What I Have Learned So Far

I have fully realized that I am suffering from the disease of addiction and have accepted that and what it means to my life. I know there is a stigma attached when you share this with people and I desperately want to be part of the conversation to change that perception of ugliness -the stereotype that we are all “strung out losers.”  This disease has impaired my judgment in the past and is a disability that I will learn to live with by using NA as part of my recovery and coping skills.  If there is no cure for this disease and it is fatal, I have to face my own mortality and what it means.  I do not want to die, as I have said already, I want to learn how to fully LIVE again.  My unmanageable life is changing as I surrender to the God I believe in to take control of it and allow His will to be done and not mine.  This is an ego crush; I need to set my ego aside.  Since this disease runs in families, I want to break the cycle and set an example to my kids that there is a better life without the use of mind-altering substances; including alcohol.

Behaviors I have become self-aware of include my propensity to overreact to things, to internalize or personalize issues, to panic when it’s not warranted.  Also I see how my “helicopter-rescue-mom” persona interferes with others’ abilities to experience, grow and change.  I am learning how to reign this in and practicing not owning whatever does not belong to me in terms of problems, issues and circumstances.  I am also very aware of my lack of patience!  That is a virtue I never possessed and through my addiction it became worse as I struggled for “instant gratification.”  These things have affected me and my relationships with others and I seek to release myself from that behavior and try to be kind and supportive without interfering and patient with myself and others.  I don’t want to be a road rager like my mom was.  I can see my own pattern of thought in obsession; how I was focused on one thing only with tunnel vision and lost my ability to correctly prioritize my actions and my problems.  Nothing else mattered except that one thing; getting my next high.  I realize just how sick I am for thinking that way.  However, I refuse to see myself as having been or being weak any longer.  Our mom’s favorite expression was “pull yourself up by your own bootstraps.”  She did not believe in weakness.  I once told her that my bootstraps were broken…she told me to get a new pair.

I am yielding control of my life to a higher power.  That doesn’t mean I cannot think for myself.  In prayer and meditation each morning, I put things in His hands for the day, and I pray for a good outcome.  My prayers usually get answered.  But other times, regardless of my prayers, I won’t necessarily get what I want.  This is because there is a learning and growing experience opportunity for me.  In my acting out behavior of addiction, I used to internalize the negative outcome, and in the realization that the consequences were bad, I would justify my bad behavior first, then get after myself for it.  How screwed up is that?  But I’ve come to understand that all of us addicts do this.  To get rid of negativity in my mind or heart, I practice that 3-D thing I talked about.  I distract myself instantly with something else -any other thought or activity; then I delay thinking about the negative issue, then later I decide how to respond (DBT Skills Workbook, CH 5).  I have also learned that following a schedule is invaluable to me.  Getting up on time, making my bed, practicing mindfulness through meditation, yoga and prayer time, get my shower or bath, get ready for work, make coffee and breakfast snack, plus lunch to take and go to work!  Then at night, come home and get comfortable, make dinner, work on Step work and journal, get ready for bed, set alarm and lights out by 10.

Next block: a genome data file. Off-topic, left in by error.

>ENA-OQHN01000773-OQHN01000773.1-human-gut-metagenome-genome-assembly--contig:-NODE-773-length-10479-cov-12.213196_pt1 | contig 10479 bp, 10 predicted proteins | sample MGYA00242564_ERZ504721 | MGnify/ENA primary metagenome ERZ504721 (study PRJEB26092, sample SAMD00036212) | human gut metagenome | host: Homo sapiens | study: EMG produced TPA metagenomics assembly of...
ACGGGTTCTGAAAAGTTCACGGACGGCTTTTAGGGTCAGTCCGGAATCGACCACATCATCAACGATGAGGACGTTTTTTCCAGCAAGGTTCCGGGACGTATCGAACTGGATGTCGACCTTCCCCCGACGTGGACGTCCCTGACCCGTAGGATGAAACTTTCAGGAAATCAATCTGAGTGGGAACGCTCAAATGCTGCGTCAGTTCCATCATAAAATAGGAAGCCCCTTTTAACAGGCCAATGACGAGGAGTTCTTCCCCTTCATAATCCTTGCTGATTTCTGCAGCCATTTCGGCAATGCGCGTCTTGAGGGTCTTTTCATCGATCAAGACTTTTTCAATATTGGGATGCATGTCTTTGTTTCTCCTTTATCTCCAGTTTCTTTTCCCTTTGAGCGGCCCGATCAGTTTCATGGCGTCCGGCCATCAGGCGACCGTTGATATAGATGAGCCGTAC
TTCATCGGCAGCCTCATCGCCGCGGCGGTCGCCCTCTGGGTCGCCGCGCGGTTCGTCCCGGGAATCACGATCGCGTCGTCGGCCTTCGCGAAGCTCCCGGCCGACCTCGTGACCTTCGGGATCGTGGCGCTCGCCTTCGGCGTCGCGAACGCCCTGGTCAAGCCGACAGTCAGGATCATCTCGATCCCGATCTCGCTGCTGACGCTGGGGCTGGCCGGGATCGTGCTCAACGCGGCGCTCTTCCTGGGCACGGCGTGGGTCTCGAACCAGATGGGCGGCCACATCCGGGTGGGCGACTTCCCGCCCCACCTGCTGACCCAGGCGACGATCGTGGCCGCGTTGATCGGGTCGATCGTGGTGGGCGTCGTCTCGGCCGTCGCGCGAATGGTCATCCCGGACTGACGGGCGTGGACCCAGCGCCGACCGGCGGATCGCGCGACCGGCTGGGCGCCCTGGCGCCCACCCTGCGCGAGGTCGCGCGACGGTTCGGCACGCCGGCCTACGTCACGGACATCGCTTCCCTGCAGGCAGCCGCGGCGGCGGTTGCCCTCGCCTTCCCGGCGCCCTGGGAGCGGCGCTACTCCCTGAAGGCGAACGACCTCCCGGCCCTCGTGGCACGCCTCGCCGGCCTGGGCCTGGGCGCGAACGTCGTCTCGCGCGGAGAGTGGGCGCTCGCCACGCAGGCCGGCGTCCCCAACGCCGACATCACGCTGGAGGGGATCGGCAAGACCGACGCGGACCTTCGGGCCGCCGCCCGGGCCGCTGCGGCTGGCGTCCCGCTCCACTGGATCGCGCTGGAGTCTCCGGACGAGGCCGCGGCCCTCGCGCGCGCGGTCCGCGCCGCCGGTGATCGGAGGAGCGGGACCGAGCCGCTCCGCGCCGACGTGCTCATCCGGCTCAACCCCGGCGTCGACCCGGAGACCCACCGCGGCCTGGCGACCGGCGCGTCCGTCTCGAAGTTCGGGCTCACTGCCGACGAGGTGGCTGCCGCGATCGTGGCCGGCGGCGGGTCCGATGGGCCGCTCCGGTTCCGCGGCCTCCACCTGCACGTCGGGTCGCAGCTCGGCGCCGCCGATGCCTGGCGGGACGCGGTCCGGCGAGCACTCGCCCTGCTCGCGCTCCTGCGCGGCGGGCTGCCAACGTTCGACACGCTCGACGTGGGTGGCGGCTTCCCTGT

There is so much I missed out on by being high and wallowing in my selfishness, grief and self-pity. I don’t want to waste any more of my life.  Going to the meetings helps me realize more and more about myself.  I am going to get one started in my hometown for sure NO LATER THAN first week in January.

I use a lot of TO-DO lists. I say my affirmations list each morning. I write a gratitude list as often as I can. I read my self-forgiveness list, and my Forgiveness of Others list. I know that my addiction is bad enough for me, and not to compare mine to anyone else’s. I have a list of things to work on, such as anger management (I have never really lost my temper in my life), sex issues (not allowing myself to continue perpetrating those old behaviors of using sex as a weapon or tool of manipulation to get what I want. Learning not to care what others think about me is a biggie.  Learning to set boundaries and how to stand up for myself is another biggie, especially because I work with a woman who has bullied me for the last several years.  I cannot control how others behave toward me, therefore I cannot control the pain of feeling: abandoned, ashamed, rejected, passed over, left out, jealous, or rejected. I have to sit with my feelings, acknowledge them, then instruct them to leave. I accept responsibility for my life and my actions. I will not become complacent or ignore the reservations I may be holding about my recovery, nor ignore the resentments I may be holding.  Time to let it all go.  Remember in “The Wizard of Oz” when the witch writes “Surrender Dorothy?”  I now believe there was a subliminal message there.  Honesty, willingness and open-mindedness…I am ready to move on in my recovery.  I only wish whomever is reading this, would be willing to share what they feel too.

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